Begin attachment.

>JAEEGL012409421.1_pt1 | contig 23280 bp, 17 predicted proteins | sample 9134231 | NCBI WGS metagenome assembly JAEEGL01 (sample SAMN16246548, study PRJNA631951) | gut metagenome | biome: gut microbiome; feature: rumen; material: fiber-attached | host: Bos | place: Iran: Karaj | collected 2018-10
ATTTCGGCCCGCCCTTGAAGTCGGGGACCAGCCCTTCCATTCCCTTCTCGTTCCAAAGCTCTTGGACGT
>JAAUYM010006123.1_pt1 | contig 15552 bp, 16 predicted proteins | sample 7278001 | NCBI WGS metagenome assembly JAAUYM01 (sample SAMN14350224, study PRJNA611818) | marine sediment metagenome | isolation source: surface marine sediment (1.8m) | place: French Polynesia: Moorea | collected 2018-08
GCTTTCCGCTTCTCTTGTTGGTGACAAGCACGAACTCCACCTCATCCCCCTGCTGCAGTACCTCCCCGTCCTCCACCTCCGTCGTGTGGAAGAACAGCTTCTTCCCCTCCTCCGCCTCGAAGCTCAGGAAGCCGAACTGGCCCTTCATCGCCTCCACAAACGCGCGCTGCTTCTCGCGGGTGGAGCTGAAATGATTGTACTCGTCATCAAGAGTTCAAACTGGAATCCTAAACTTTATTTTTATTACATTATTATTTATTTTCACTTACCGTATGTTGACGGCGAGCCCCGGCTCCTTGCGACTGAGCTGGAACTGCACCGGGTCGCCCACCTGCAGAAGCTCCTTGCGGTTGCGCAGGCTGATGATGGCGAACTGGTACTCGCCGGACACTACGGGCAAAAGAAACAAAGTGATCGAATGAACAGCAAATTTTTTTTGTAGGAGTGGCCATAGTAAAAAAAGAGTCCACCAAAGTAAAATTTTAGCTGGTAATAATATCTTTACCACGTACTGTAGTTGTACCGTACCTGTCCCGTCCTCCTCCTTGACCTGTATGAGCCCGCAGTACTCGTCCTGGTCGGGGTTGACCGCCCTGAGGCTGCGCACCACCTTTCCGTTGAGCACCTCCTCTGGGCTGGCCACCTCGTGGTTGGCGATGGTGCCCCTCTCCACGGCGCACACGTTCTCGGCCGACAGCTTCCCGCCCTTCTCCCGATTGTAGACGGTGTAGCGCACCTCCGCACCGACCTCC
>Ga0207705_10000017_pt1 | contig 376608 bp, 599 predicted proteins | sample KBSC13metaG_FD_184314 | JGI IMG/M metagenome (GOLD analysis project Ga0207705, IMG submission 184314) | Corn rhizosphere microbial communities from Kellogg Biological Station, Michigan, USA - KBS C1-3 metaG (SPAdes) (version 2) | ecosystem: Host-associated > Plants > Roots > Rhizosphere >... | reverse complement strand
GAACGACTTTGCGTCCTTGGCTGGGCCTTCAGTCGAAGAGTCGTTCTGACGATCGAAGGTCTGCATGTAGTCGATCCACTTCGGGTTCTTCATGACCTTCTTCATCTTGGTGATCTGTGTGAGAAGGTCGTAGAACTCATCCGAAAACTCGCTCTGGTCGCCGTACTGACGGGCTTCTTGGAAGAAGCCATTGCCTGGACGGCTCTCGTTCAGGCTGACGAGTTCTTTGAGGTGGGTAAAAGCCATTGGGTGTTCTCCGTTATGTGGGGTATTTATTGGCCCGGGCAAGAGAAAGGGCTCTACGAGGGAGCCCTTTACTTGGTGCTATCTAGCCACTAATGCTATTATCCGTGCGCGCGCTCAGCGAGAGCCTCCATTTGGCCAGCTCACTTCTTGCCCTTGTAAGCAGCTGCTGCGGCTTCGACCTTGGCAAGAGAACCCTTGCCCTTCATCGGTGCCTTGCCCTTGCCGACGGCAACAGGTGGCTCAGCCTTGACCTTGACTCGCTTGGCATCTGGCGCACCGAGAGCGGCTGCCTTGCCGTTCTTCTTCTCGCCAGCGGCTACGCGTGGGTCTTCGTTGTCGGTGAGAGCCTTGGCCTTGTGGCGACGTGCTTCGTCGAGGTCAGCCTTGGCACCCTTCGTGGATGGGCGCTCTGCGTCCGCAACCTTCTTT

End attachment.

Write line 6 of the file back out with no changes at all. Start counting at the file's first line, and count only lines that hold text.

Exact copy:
GAACGACTTTGCGTCCTTGGCTGGGCCTTCAGTCGAAGAGTCGTTCTGACGATCGAAGGTCTGCATGTAGTCGATCCACTTCGGGTTCTTCATGACCTTCTTCATCTTGGTGATCTGTGTGAGAAGGTCGTAGAACTCATCCGAAAACTCGCTCTGGTCGCCGTACTGACGGGCTTCTTGGAAGAAGCCATTGCCTGGACGGCTCTCGTTCAGGCTGACGAGTTCTTTGAGGTGGGTAAAAGCCATTGGGTGTTCTCCGTTATGTGGGGTATTTATTGGCCCGGGCAAGAGAAAGGGCTCTACGAGGGAGCCCTTTACTTGGTGCTATCTAGCCACTAATGCTATTATCCGTGCGCGCGCTCAGCGAGAGCCTCCATTTGGCCAGCTCACTTCTTGCCCTTGTAAGCAGCTGCTGCGGCTTCGACCTTGGCAAGAGAACCCTTGCCCTTCATCGGTGCCTTGCCCTTGCCGACGGCAACAGGTGGCTCAGCCTTGACCTTGACTCGCTTGGCATCTGGCGCACCGAGAGCGGCTGCCTTGCCGTTCTTCTTCTCGCCAGCGGCTACGCGTGGGTCTTCGTTGTCGGTGAGAGCCTTGGCCTTGTGGCGACGTGCTTCGTCGAGGTCAGCCTTGGCACCCTTCGTGGATGGGCGCTCTGCGTCCGCAACCTTCTTT